In 2016, Pope Francis raised the rank of today’s celebration of Mary Magdalene from Memorial to Feast in the liturgical calendar. This means that not only will the special readings for the day be proclaimed, but the Gloria will be prayed, and, for the first time ever, a special Preface to the Eucharistic Prayer will be included in the celebration of the Mass.
In the previous installments of this series, I described preaching as a relationship that leads to an encounter with God. But what constitutes “good” preaching? Can it really change people’s lives? How we define “good” preaching affects both how preachers evaluate themselves and how listeners respond in feedback. If preacher and parishioner are to work together to renew Catholic preaching, then what does “good” mean?
During a recent conversation with an acquaintance of mine, I found myself striving at all costs to evangelize via information. This person recently shared that they were interested in exploring multiple denominations of Christianity, curious to seek out the Truth after only ever knowing one particular theology. After a few discussions, I learned that this individual was holding a certain belief about God that I personally thought fell short. In turn, getting excited about the potential of their conversion and feeling a responsibility to instruct, I combated my friend’s theological idea with numerous scriptural references. This approach, unfortunately, did not produce the results I had hoped for. Instead, I fell right into a trap known as the “righting reflex”—a trap that I, as a counselor, have been trained to avoid.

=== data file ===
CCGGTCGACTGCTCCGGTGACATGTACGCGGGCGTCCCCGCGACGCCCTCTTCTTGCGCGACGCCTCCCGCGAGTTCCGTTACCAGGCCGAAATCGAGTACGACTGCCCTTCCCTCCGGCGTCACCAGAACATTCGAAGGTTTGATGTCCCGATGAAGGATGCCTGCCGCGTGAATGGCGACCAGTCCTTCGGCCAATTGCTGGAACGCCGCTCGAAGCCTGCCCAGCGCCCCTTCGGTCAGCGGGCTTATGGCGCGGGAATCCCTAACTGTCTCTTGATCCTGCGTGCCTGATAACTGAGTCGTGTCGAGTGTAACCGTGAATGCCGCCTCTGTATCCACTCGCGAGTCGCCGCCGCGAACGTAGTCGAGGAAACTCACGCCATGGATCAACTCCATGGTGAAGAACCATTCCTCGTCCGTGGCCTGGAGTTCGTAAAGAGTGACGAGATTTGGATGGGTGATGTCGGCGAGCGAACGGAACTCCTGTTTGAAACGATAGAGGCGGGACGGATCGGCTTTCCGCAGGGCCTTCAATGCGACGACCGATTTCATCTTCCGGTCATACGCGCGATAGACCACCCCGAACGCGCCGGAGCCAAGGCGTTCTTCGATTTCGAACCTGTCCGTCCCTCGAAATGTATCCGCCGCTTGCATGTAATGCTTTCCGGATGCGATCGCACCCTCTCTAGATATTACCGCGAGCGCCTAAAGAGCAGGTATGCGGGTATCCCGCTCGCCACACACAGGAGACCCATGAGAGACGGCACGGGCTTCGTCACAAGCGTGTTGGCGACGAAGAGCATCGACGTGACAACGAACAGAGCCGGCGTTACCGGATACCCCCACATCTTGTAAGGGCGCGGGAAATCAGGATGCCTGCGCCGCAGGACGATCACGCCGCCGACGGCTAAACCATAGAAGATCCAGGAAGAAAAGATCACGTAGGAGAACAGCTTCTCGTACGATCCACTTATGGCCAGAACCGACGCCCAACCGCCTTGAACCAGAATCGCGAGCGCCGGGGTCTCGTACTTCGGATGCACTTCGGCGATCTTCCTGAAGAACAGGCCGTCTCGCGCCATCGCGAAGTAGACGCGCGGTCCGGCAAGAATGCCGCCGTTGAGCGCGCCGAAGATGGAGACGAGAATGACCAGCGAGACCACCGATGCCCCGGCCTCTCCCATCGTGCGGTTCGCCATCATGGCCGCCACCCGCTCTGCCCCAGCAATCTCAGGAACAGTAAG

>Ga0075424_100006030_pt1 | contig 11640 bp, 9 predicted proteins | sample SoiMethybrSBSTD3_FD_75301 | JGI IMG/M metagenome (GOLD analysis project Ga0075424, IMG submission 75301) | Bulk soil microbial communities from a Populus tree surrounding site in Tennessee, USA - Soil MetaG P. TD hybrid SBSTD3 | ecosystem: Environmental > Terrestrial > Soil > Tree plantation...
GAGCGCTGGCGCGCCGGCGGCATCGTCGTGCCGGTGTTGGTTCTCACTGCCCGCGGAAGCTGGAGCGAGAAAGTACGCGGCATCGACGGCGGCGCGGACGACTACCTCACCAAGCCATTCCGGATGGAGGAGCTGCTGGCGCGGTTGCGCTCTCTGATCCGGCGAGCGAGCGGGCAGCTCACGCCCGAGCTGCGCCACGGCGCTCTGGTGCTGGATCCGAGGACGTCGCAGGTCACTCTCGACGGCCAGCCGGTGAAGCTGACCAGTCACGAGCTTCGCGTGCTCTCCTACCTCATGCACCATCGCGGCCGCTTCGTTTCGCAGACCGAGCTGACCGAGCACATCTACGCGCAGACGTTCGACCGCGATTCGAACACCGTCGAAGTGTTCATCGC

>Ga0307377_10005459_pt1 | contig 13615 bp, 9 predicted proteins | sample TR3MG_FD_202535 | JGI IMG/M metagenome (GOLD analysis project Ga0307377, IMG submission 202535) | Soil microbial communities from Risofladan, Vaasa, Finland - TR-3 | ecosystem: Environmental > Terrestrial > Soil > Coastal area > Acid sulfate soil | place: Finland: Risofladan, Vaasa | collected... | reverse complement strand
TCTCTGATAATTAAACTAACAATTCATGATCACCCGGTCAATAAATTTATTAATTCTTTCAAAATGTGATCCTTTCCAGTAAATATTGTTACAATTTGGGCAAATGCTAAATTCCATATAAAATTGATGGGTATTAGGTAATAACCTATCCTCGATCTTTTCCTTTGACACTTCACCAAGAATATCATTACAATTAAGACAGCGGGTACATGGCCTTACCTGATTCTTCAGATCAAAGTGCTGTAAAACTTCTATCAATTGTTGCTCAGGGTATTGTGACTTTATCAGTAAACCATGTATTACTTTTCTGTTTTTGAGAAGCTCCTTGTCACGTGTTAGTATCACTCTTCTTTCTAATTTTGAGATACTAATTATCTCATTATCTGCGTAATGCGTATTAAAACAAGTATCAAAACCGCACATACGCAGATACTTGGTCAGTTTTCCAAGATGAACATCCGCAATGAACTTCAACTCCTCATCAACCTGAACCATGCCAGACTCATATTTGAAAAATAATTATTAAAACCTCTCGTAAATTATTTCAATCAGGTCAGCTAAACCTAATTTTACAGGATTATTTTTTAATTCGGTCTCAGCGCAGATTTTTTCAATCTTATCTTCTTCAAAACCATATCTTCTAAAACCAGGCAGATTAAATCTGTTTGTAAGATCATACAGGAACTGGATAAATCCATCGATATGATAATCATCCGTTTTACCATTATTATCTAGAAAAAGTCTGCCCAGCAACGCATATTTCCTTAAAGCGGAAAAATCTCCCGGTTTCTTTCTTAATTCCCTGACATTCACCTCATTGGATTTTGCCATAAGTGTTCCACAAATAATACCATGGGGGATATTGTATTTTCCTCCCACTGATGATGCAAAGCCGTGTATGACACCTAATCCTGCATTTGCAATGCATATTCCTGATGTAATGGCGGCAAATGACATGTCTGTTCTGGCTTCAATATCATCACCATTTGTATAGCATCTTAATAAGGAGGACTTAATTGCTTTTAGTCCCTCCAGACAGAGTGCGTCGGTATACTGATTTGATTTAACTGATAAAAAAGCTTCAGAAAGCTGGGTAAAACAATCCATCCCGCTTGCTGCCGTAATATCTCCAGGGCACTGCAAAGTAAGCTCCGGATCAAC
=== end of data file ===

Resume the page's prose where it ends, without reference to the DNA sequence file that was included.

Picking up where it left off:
Social media (and its potential vices) has been widely discussed since its inception. The conversation has become particularly fractured in the Catholic community—whether or not Catholics ought to take an active role in shaping our online culture is taken up in countless articles, op-eds, and debates. With Lent just around the corner, many people are considering fasting from social media, but it’s worth considering the potential gifts it has to offer the Church as well.
Monday, January 13 marks the one-year anniversary of the launch of the McGrath Institute Blog. Over the past year we have published articles meant to help our readers live and hand on the Catholic faith, especially in the family home and parish. Our writers have shared their personal experiences of faith, provided suggestions for how to deepen one's prayer life, recommended spiritually enriching books, and more. Featured below are the ten most popular posts we published over the past year. Thank you to each one of our readers for following along with us this year and allowing us to share in your journey of faith.